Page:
It still hasn’t sunk in yet. On Friday, I accepted an offer to publish my first book. Normally I find it impossible not to betray how I am feeling—the high lilt or slow lull in my voice says it all—but this time, my tone reflected little emotion.

“Give me a second. I am really excited, I swear…it just doesn’t seem real yet. You know, when you think about something for so long and want it and work towards it, and then you actually get it, it doesn’t seem real, like this isn’t happening to you,” I said to my agent.

In a sense, it all happened pretty fast: five months ago, I found an agent, three weeks ago my submissions package went out to publishers, and three days ago my book found a home.

But as all of you writers out there know, none of this happened quickly. It’s been a lifetime of writing—of needing to, wanting to, having to write…A lifetime of journals and diary entries, of stories and articles, of high school competitions and college op-eds, of high-intensity internships and relaxed writing workshops, of literary criticisms and news articles…A lifetime of sojourns to coffee shops and libraries, of late nights and early mornings, of days spent alone at my computer, of revising and reworking and refining, of knowing that the times when I feel most alive, when things connect and spark and I have energy, are when I am writing.

As clich├ęd as it may sound, I’ve wanted to “be a writer” for as long as I can remember. I didn’t know what that meant in those days, beyond that it was the standard prediction all my grammar school English teachers made for me, and that I couldn’t help thinking of Jo in Little Women whenever they made such comments.

Twenty years later, I’m still trying to figure out what exactly “being a writer” means.

What I did know then (and recognize still) is that words made sense to me then when so many other things in my life didn’t, and words defined me in ways I desperately needed. When I was growing up, my classmates had sports banquets and track meets and health; I had writing awards and journalism conferences and scribbled entries into all the journals I kept. I had writing, so my illnesses could never totally overwhelm how I thought of myself, even during the really difficult times.

For all the projects and roles and jobs I now have, for however complicated I might be tempted to think my life is, my true ambition, my deep down desire and hope, the thing that drives me, terrifies me, and humbles me, is quite simple: I want to write books.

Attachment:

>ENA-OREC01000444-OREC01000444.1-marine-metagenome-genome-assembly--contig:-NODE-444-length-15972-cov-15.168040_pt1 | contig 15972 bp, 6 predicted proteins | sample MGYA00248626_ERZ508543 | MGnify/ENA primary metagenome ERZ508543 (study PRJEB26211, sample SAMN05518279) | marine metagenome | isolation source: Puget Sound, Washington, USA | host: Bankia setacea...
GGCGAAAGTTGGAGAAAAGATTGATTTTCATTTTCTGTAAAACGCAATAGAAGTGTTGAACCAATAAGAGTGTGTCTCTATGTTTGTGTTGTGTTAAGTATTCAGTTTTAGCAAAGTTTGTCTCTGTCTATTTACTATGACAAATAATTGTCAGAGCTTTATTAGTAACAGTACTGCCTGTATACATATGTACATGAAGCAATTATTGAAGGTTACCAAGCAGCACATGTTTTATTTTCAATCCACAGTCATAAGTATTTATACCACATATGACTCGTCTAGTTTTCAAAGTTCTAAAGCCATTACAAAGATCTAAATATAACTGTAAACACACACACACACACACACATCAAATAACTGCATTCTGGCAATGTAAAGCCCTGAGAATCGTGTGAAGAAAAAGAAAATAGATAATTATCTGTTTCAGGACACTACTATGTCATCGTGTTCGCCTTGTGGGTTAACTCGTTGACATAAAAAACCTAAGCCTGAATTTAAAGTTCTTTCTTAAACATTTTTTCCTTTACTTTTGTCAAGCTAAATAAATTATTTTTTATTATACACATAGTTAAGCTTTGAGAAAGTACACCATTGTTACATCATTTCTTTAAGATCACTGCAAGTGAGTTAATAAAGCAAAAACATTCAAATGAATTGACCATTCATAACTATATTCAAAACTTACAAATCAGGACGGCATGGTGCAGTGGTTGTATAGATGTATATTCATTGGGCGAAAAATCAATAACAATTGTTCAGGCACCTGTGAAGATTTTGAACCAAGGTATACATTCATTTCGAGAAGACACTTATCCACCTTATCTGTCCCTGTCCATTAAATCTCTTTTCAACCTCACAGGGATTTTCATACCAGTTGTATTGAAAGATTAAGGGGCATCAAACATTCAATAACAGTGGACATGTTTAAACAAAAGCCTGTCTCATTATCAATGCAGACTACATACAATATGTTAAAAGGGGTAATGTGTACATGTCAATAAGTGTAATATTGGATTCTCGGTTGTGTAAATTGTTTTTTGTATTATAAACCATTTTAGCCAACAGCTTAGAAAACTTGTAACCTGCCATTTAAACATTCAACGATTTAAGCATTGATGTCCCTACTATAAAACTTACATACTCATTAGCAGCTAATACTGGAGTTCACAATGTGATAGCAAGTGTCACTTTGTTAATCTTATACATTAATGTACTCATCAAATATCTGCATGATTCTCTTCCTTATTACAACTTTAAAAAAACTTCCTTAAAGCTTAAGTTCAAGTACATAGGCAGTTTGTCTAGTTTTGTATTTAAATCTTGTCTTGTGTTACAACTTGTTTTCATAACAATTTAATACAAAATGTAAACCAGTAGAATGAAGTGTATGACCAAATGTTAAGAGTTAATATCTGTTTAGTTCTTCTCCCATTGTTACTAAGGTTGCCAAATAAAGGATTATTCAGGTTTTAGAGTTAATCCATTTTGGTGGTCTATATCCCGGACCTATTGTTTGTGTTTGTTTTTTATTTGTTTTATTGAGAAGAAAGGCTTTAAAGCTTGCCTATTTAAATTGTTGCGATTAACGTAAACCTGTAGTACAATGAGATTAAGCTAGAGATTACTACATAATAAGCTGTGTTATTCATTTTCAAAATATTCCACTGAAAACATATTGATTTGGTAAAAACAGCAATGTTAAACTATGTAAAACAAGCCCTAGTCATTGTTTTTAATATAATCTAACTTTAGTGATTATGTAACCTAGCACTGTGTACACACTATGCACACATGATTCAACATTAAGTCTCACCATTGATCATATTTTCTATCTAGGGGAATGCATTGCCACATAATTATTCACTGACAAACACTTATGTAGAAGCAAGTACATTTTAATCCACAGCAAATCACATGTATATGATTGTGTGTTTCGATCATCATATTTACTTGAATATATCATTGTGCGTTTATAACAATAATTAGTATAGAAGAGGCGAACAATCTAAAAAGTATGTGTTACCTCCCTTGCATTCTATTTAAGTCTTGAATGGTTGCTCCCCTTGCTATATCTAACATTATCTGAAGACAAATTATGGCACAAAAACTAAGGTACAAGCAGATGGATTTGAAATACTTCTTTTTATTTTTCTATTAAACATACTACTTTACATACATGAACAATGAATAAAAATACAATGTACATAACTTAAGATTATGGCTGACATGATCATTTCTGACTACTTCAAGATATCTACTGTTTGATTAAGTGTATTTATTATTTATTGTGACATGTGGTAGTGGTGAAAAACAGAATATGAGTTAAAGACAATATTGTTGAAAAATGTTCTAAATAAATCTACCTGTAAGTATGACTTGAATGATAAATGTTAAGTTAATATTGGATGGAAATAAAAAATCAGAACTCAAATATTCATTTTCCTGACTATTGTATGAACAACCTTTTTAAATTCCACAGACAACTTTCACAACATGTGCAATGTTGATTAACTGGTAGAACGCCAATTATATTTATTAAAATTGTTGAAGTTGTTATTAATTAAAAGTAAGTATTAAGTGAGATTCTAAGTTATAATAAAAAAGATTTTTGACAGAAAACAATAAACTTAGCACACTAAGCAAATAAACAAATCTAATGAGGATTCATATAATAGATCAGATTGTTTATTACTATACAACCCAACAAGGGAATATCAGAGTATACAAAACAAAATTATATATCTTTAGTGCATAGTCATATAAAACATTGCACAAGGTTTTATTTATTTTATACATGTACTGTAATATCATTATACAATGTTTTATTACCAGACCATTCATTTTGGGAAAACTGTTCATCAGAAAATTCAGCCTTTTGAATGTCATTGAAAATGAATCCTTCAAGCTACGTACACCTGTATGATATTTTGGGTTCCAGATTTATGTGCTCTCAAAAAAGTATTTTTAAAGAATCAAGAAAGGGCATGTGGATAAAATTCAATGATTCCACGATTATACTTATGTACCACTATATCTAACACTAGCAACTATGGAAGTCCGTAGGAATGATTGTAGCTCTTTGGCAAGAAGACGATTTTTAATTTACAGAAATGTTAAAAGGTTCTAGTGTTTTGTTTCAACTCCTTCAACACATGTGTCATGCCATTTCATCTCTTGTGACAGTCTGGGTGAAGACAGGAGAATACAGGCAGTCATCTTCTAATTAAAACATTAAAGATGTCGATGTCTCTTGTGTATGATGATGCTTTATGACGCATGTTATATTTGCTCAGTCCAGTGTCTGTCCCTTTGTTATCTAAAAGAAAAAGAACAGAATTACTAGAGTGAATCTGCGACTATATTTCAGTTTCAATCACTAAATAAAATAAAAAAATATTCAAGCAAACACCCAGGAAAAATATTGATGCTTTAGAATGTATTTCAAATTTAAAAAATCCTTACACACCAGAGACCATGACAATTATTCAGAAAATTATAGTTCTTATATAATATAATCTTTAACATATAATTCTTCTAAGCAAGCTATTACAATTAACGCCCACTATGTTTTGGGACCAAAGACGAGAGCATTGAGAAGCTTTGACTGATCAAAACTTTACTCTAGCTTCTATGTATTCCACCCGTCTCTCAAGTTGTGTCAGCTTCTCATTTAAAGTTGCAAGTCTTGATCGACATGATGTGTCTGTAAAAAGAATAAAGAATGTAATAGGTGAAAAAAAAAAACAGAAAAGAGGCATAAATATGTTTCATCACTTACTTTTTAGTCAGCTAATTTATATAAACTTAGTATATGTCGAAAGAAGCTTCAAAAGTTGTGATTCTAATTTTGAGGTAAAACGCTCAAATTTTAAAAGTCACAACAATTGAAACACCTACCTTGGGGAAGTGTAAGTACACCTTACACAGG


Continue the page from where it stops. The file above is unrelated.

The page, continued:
It is the easiest statement I can write, and yet it is the one I am so hesitant to vocalize, half-believing if I show how much I want it, it will remain elusive.

I often stumble when people ask me what I do: “I teach writing classes” or “I freelance” or “I’m working on several projects” or “I do editorial work.” Only once have I replied “I am a writer,” and even though I spoke the words, I didn’t own them. I feigned confidence but felt fraudulent.

So what does it take to embrace that identity, at what point is it possible to say “I am a writer” and believe that the elusive dream is a genuine reality?

I know that I am taking a first step towards that scary, powerful, humbling thing I want. I know that in a life filled with compromises, accommodations, and complications, this feeling, this exhilaration, is pure and unfettered. I know that I have much work left to do, that this place is the only the beginning, but I also know it is where I need to be.

Saturday, February 03, 2007

Media Controversy and Rare Diseases (PCD and EDS in the News)

I have lots to post about--it's been an exciting week--but until I do, here's some reading for thought, especially for all of you out there who belong to the Rare Diseases Club. By now, I'm sure you've read or heard a lot about the backlash from ABC's "Medical Mysteries" show and the effect such portrayals of rare diseases have on the people who live with them, but here are two thoughtful and informative posts:

MickeyMusing's blog takes aim at "freak show" tendencies in the media and specifically touches on PCD (primary ciliary dykinesia). I must admit, it's not often I see my near and dear PCD in the news, and this article underscores the reality for the millions of people living with rare diseases: the burden is on our shoulders to educate, inform, and enlighten.

(On that note, see my sidebar to get to the PCD Foundation!)

Yanub's "Moblizing Against Misrepresentation" is a constructive answer to the current debate over how patients with EDS were cast on a recent episode of "Medical Mysteries."

I show Tod Browning's "Freaks" to students in my class (Constructions of Health in Contemporary Literature) in an effort to explore how image and language influence perceptions of "normal"--perhaps we're not as enlightened in 2007 as we'd like to believe..??